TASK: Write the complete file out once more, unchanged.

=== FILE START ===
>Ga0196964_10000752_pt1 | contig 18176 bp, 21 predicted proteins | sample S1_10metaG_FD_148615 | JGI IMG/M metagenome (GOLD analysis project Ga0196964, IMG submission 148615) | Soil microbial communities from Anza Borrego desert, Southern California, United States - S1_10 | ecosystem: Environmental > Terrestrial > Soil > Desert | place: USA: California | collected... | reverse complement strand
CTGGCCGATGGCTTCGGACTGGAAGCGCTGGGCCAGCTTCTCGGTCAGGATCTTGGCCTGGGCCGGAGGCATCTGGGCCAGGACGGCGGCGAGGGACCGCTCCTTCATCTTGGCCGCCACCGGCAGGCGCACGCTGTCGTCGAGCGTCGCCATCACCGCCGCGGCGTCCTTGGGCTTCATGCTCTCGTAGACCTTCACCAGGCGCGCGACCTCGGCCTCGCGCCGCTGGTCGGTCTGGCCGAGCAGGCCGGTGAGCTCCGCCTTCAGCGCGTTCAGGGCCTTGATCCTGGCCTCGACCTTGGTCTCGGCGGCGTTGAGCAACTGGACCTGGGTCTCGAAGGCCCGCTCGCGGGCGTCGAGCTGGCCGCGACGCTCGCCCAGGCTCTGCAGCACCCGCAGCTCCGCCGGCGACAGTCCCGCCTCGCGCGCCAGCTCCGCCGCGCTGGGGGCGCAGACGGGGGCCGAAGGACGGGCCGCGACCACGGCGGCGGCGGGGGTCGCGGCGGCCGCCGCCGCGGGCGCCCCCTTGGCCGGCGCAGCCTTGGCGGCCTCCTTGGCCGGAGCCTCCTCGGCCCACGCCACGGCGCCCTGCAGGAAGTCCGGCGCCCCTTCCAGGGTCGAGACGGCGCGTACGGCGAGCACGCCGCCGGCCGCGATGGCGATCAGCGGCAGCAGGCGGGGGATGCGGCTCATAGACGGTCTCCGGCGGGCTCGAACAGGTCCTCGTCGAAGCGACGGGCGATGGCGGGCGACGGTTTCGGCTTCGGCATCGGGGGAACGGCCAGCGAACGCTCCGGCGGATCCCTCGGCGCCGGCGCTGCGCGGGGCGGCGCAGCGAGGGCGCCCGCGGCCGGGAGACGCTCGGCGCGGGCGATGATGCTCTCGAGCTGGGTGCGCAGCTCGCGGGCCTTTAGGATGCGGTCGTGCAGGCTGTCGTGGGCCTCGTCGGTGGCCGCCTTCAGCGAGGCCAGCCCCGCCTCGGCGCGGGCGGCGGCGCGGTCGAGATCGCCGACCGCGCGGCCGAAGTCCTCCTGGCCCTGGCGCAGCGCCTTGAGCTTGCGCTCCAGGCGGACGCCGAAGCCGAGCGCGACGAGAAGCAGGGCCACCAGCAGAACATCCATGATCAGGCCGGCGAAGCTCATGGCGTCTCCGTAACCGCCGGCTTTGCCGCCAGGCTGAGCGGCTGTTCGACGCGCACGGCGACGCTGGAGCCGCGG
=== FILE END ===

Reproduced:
>Ga0196964_10000752_pt1 | contig 18176 bp, 21 predicted proteins | sample S1_10metaG_FD_148615 | JGI IMG/M metagenome (GOLD analysis project Ga0196964, IMG submission 148615) | Soil microbial communities from Anza Borrego desert, Southern California, United States - S1_10 | ecosystem: Environmental > Terrestrial > Soil > Desert | place: USA: California | collected... | reverse complement strand
CTGGCCGATGGCTTCGGACTGGAAGCGCTGGGCCAGCTTCTCGGTCAGGATCTTGGCCTGGGCCGGAGGCATCTGGGCCAGGACGGCGGCGAGGGACCGCTCCTTCATCTTGGCCGCCACCGGCAGGCGCACGCTGTCGTCGAGCGTCGCCATCACCGCCGCGGCGTCCTTGGGCTTCATGCTCTCGTAGACCTTCACCAGGCGCGCGACCTCGGCCTCGCGCCGCTGGTCGGTCTGGCCGAGCAGGCCGGTGAGCTCCGCCTTCAGCGCGTTCAGGGCCTTGATCCTGGCCTCGACCTTGGTCTCGGCGGCGTTGAGCAACTGGACCTGGGTCTCGAAGGCCCGCTCGCGGGCGTCGAGCTGGCCGCGACGCTCGCCCAGGCTCTGCAGCACCCGCAGCTCCGCCGGCGACAGTCCCGCCTCGCGCGCCAGCTCCGCCGCGCTGGGGGCGCAGACGGGGGCCGAAGGACGGGCCGCGACCACGGCGGCGGCGGGGGTCGCGGCGGCCGCCGCCGCGGGCGCCCCCTTGGCCGGCGCAGCCTTGGCGGCCTCCTTGGCCGGAGCCTCCTCGGCCCACGCCACGGCGCCCTGCAGGAAGTCCGGCGCCCCTTCCAGGGTCGAGACGGCGCGTACGGCGAGCACGCCGCCGGCCGCGATGGCGATCAGCGGCAGCAGGCGGGGGATGCGGCTCATAGACGGTCTCCGGCGGGCTCGAACAGGTCCTCGTCGAAGCGACGGGCGATGGCGGGCGACGGTTTCGGCTTCGGCATCGGGGGAACGGCCAGCGAACGCTCCGGCGGATCCCTCGGCGCCGGCGCTGCGCGGGGCGGCGCAGCGAGGGCGCCCGCGGCCGGGAGACGCTCGGCGCGGGCGATGATGCTCTCGAGCTGGGTGCGCAGCTCGCGGGCCTTTAGGATGCGGTCGTGCAGGCTGTCGTGGGCCTCGTCGGTGGCCGCCTTCAGCGAGGCCAGCCCCGCCTCGGCGCGGGCGGCGGCGCGGTCGAGATCGCCGACCGCGCGGCCGAAGTCCTCCTGGCCCTGGCGCAGCGCCTTGAGCTTGCGCTCCAGGCGGACGCCGAAGCCGAGCGCGACGAGAAGCAGGGCCACCAGCAGAACATCCATGATCAGGCCGGCGAAGCTCATGGCGTCTCCGTAACCGCCGGCTTTGCCGCCAGGCTGAGCGGCTGTTCGACGCGCACGGCGACGCTGGAGCCGCGG